Johannes Remy. Brothers or Enemies: The Ukrainian National Movement and Russia from the 1840s to the 1870s

Tomasz Hen-Konarski ・ April 2017
Toronto: University Press of Toronto, 2016.
ISBN: 9781487500467, 344 Pages, 2 Images.
Johannes Remy’s new book is the most exhaustive study of nineteenth-century Ukrainian nation building in the Russian Empire currently available in English. It is also the most original and thoroughly researched monograph on the topic published in the past ten years in any language. As such it is destined to become an indispensable element of university curricula and a reference work for anyone wishing to understand the vicissitudes of Ukrainian experience beyond the twentieth century.

Iza Chruslińska. The Ukrainian Palimpsest: Oksana Zabuzhko in Conversation with Iza Chruslinska

Oksana Forostyna ・ December 2014
Kyiv: Komora, 2014.
Translation from Polish by Dzvenyslava Matiyash, edited by Ivan Andrusiak and Oksana Zabuzhko.
Readers who simply enjoy Oksana Zabuzhko’s work will be grateful for tales about her childhood and adolescence, stages of intellectual biography, as well as for a “guidebook” to her writings: it includes everything, from research on Ivan Franko to miscellanea of correspondence with Yurii Shevelov (he is one of the main heroes of this “book of conversations,” too). Some discussions branch off not from her large works, but often from her essays. This conversation is thus double-edged: some of the annotations are needless for Ukrainians, but useful for Poles.

Vitaly Andreiev, Nataliya Chermoshentseva. Saul Borovyi: The Jewish Vector in Ukrainian History

Oleksii Yas ・ March 2014
Kherson, Nikopol: SPD Feldman O.O., 2010.
This is an intellectual biography written from the perspective of the authors’ main thesis - Saul Borovyi as a “historian in the background of scholarship”. Such an approach allows to elucidate a number of new contexts. An erudite scholar, an “aristocrat from Brody” (where Borovyi’s mother came from), endowed with a high research culture, outstanding culturological, archival and bibliological knowledge, as well as with a certain multicultural atmosphere of someone from a southern imperial borderland, Borovyi was certainly a figure outside the rigid canon of the Soviet intellectual norm.

Petro Sas. The Sources of Ukrainian Nation-Building

Vasyl Kononenko ・ March 2014
Kyiv: Institute of History, National Academy of Sciences of Ukraine, 2010.
Sas’ emphasis on the role of intellectuals in nation-building makes an important theoretical contribution to Ukrainian historiography: “the emergence of conditions for the transition of an ethnos to the nation-building stage presupposes the existence of certain qualitative changes in its spiritual culture, worldview, mentality and identity, spearheaded by intellectuals”. Progress in the cultural sphere in the 16th century - especially in education and book printing - engaged a wider circle of educated people and accelerated the nation-building process.

Volodymyr Kravchenko. Kharkov/Kharkiv: The Borderland Capital

Vladyslav Yatsenko ・ March 2014
Vilnius: European Humanities University , 2010.
In this elucidation of the history of Slobozhanshchyna (Slobidska Ukraine) and Kharkiv, Volodymyr Kravchenko offers Ukrainian historians new perspectives on regional history writing. The book is comparative and employs the notions of borderland and the great frontier, as well as regional and national identity, with methodologies from urban studies and cultural geography, backed by substantial theoretical explanations. Many of its passages are inherently controversial, however this is likely what makes the monograph such a compelling read, bound to attract public interest and discussion.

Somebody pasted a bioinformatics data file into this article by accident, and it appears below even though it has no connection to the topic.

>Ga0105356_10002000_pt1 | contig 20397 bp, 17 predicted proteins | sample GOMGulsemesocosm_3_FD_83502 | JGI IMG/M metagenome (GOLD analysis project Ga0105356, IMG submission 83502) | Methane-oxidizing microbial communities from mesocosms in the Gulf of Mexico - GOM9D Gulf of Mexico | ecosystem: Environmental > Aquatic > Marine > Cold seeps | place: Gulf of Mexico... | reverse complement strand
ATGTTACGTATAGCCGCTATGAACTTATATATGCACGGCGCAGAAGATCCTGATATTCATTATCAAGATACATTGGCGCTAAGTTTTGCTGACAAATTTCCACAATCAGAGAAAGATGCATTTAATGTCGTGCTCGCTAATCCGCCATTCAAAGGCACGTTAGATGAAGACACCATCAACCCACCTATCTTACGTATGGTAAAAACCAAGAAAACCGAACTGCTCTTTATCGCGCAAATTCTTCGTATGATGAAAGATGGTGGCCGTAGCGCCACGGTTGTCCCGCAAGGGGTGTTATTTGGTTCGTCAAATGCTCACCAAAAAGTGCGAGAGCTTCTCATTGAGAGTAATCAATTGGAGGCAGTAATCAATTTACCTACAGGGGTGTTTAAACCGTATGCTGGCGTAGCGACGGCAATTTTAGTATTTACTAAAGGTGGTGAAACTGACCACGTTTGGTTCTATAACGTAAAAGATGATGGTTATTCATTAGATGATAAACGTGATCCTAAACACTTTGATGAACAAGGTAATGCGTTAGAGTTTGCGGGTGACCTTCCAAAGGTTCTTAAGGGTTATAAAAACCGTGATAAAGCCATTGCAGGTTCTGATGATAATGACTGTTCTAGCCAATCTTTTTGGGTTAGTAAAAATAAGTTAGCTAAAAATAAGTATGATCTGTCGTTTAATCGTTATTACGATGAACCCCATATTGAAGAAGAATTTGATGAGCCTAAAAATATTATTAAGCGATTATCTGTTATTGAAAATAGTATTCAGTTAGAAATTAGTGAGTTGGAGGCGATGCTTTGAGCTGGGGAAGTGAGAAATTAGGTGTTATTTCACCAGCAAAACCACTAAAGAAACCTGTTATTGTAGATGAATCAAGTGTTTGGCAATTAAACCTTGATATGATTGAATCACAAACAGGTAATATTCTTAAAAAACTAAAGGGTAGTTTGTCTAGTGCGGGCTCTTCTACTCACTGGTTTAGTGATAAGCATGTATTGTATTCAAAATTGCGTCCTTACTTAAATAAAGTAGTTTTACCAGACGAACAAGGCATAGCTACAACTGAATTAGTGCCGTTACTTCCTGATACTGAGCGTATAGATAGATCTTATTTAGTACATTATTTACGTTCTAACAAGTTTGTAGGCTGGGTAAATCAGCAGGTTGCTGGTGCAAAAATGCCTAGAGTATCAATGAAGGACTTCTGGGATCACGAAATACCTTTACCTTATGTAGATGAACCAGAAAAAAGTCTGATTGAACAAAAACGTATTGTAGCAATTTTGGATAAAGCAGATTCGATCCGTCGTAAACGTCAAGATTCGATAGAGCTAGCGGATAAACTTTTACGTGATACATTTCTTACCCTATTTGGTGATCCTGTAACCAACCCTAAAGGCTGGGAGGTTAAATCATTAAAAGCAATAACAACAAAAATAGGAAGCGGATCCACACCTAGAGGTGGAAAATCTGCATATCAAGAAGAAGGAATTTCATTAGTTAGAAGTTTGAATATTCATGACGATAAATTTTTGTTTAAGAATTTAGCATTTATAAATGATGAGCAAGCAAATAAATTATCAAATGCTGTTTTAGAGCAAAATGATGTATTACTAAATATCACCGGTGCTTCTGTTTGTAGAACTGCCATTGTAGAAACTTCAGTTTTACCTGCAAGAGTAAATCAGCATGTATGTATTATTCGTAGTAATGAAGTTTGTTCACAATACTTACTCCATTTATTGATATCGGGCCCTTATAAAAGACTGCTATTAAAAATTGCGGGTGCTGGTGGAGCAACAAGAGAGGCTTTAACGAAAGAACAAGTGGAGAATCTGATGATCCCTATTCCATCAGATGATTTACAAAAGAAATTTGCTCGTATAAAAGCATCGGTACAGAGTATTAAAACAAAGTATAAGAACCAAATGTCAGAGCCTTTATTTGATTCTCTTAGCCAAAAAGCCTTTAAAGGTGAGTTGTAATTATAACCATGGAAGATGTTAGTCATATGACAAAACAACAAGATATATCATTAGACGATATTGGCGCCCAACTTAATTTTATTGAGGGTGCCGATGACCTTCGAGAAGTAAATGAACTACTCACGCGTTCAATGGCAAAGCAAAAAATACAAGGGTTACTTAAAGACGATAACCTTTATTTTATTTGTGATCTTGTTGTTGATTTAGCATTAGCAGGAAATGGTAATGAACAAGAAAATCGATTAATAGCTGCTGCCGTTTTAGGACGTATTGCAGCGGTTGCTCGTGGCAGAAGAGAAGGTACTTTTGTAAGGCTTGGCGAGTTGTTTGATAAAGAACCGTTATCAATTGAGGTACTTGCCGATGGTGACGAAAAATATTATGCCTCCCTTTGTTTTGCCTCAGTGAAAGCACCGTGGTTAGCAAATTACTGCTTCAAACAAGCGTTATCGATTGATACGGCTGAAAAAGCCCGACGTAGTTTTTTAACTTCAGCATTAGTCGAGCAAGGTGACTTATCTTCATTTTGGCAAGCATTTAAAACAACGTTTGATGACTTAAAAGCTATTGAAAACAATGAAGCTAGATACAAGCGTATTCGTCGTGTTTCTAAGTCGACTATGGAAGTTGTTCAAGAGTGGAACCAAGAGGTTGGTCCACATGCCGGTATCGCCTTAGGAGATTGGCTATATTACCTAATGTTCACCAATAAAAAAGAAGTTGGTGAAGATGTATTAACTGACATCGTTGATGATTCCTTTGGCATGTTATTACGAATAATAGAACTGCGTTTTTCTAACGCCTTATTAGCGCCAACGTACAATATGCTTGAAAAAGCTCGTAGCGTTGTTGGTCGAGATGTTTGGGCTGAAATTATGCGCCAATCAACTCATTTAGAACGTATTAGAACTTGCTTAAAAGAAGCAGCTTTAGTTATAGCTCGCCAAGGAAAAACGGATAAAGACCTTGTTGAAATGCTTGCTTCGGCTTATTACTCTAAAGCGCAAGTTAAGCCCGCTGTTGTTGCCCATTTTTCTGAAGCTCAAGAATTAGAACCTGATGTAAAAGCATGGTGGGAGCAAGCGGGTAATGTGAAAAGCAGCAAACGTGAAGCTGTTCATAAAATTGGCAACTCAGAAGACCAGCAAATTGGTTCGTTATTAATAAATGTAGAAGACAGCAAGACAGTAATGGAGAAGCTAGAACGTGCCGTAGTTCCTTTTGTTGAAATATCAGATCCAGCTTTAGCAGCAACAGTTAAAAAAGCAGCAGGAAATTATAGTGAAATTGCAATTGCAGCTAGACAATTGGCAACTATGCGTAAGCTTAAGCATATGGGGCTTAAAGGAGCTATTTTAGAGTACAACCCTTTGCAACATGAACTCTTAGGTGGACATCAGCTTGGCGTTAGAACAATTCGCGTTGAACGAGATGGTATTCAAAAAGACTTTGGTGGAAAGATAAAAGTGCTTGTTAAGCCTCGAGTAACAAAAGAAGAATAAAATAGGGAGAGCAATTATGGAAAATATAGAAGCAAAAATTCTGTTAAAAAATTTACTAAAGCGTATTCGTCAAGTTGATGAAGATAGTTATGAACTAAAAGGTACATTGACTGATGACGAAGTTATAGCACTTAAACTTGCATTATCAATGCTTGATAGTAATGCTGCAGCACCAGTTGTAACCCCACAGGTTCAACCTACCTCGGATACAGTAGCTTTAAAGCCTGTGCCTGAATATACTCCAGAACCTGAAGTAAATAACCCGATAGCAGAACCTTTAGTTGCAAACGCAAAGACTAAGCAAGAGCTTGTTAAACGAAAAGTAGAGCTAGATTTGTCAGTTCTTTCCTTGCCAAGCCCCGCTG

Kurt Lewin. A Journey Through Illusions

Anastasiya Prymovych ・ March 2014
Lviv: Svichado, 2007.
Translated from English by Yaroslav Karp'yuk and Lesia Lysenko
Journey Through Illusion, published in the US in 1994 by Kurt Lewin—son of Lviv rabbi Ezekiel Lewin, witness to the Holocaust, colonel of the General Staff of the Israel Defence Forces and successful Wall Street financier—summarizes the author’s life journey, extending from intimate personal memory to collective memory and, therefore, to history. Of particular importance in Lewin's account are the sections on Metropolitan Andrey Sheptytsky and how the author writes of international relations and reflections of the memory of the Holocaust in the post-war Israeli, European and American worlds.

Moysey Fishbeyn, Timothy Snyder, Yaroslav Hrytsak, Andriy Portnov, Andrzej Eliasz, Alexander Motyl, Mykola Riabchuk, Zenon Kohut, John-Paul Himka, Per Anders Rudling, Marko Levitsky, Volodymyr Viatrovych. Passions Over Bandera

Yevheniya Sakal ・ March 2014
Kyiv: Grani-T, 2010.
Edited by Tarik Cyril Amar, Ihor Balynskiy, Yaroslav Hrytsak
Passion Over Bandera is best characterized as ‘postmodern’. It not only unites texts of very different genres (academic articles, essays and letters to the editor), but also contains the work of very different authors—from historians with varying degrees of intimacy with the issues, to public intellectuals, journalists and the OUN leader’s own grandson.

Bohdan Ivchenko. The Soviet Authorities’ Policies Toward the Don Cossackdom (1917-1937)

Oleksandr Polianichev ・ March 2014
Kharkiv: Tochka, 2010.
This book, by young Kharkiv historian Bohdan Ivchenko, contributes to a topic in Soviet Studies that has not yet received due attention. The categories of nation and class, by which intellectuals and politicians characterized the population, were of little use with regard to the Don Cossackdom. The author constructs his own narrative, emphasizing the plurality of means through which the Bolsheviks and the Cossacks interacted. At first, the Bolshevik leaders were inclined to think they had the support of the “revolutionary” worker Cossacks, opposing their military elite. However, after